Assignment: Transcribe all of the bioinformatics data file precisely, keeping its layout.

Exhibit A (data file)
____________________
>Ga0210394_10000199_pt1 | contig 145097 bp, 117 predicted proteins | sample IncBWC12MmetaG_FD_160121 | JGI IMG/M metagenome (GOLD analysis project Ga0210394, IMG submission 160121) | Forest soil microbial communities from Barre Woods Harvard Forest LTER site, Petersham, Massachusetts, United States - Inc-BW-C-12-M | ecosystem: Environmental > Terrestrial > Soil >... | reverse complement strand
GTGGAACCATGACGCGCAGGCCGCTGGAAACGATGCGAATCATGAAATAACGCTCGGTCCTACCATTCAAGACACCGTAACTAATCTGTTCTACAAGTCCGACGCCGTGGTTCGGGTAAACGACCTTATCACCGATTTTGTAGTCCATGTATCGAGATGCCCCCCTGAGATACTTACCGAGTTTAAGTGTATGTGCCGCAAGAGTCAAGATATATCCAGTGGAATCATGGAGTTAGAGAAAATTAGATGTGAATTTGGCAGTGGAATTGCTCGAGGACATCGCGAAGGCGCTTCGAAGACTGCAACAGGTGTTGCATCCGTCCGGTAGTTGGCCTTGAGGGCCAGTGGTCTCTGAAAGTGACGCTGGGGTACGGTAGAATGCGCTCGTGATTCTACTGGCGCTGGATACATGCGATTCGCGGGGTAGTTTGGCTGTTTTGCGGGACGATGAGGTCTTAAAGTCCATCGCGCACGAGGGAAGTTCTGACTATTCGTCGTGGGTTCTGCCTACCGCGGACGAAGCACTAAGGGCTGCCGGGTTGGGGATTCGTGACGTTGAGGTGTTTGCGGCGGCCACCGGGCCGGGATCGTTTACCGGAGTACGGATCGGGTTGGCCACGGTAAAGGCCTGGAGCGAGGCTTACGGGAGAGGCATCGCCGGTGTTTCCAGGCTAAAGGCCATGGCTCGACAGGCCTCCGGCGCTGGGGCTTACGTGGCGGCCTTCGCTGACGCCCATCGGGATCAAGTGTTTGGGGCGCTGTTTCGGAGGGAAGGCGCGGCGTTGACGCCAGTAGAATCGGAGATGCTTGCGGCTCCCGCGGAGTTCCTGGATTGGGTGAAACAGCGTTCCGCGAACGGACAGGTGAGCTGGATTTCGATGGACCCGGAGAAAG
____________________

>Ga0210394_10000199_pt1 | contig 145097 bp, 117 predicted proteins | sample IncBWC12MmetaG_FD_160121 | JGI IMG/M metagenome (GOLD analysis project Ga0210394, IMG submission 160121) | Forest soil microbial communities from Barre Woods Harvard Forest LTER site, Petersham, Massachusetts, United States - Inc-BW-C-12-M | ecosystem: Environmental > Terrestrial > Soil >... | reverse complement strand
GTGGAACCATGACGCGCAGGCCGCTGGAAACGATGCGAATCATGAAATAACGCTCGGTCCTACCATTCAAGACACCGTAACTAATCTGTTCTACAAGTCCGACGCCGTGGTTCGGGTAAACGACCTTATCACCGATTTTGTAGTCCATGTATCGAGATGCCCCCCTGAGATACTTACCGAGTTTAAGTGTATGTGCCGCAAGAGTCAAGATATATCCAGTGGAATCATGGAGTTAGAGAAAATTAGATGTGAATTTGGCAGTGGAATTGCTCGAGGACATCGCGAAGGCGCTTCGAAGACTGCAACAGGTGTTGCATCCGTCCGGTAGTTGGCCTTGAGGGCCAGTGGTCTCTGAAAGTGACGCTGGGGTACGGTAGAATGCGCTCGTGATTCTACTGGCGCTGGATACATGCGATTCGCGGGGTAGTTTGGCTGTTTTGCGGGACGATGAGGTCTTAAAGTCCATCGCGCACGAGGGAAGTTCTGACTATTCGTCGTGGGTTCTGCCTACCGCGGACGAAGCACTAAGGGCTGCCGGGTTGGGGATTCGTGACGTTGAGGTGTTTGCGGCGGCCACCGGGCCGGGATCGTTTACCGGAGTACGGATCGGGTTGGCCACGGTAAAGGCCTGGAGCGAGGCTTACGGGAGAGGCATCGCCGGTGTTTCCAGGCTAAAGGCCATGGCTCGACAGGCCTCCGGCGCTGGGGCTTACGTGGCGGCCTTCGCTGACGCCCATCGGGATCAAGTGTTTGGGGCGCTGTTTCGGAGGGAAGGCGCGGCGTTGACGCCAGTAGAATCGGAGATGCTTGCGGCTCCCGCGGAGTTCCTGGATTGGGTGAAACAGCGTTCCGCGAACGGACAGGTGAGCTGGATTTCGATGGACCCGGAGAAAG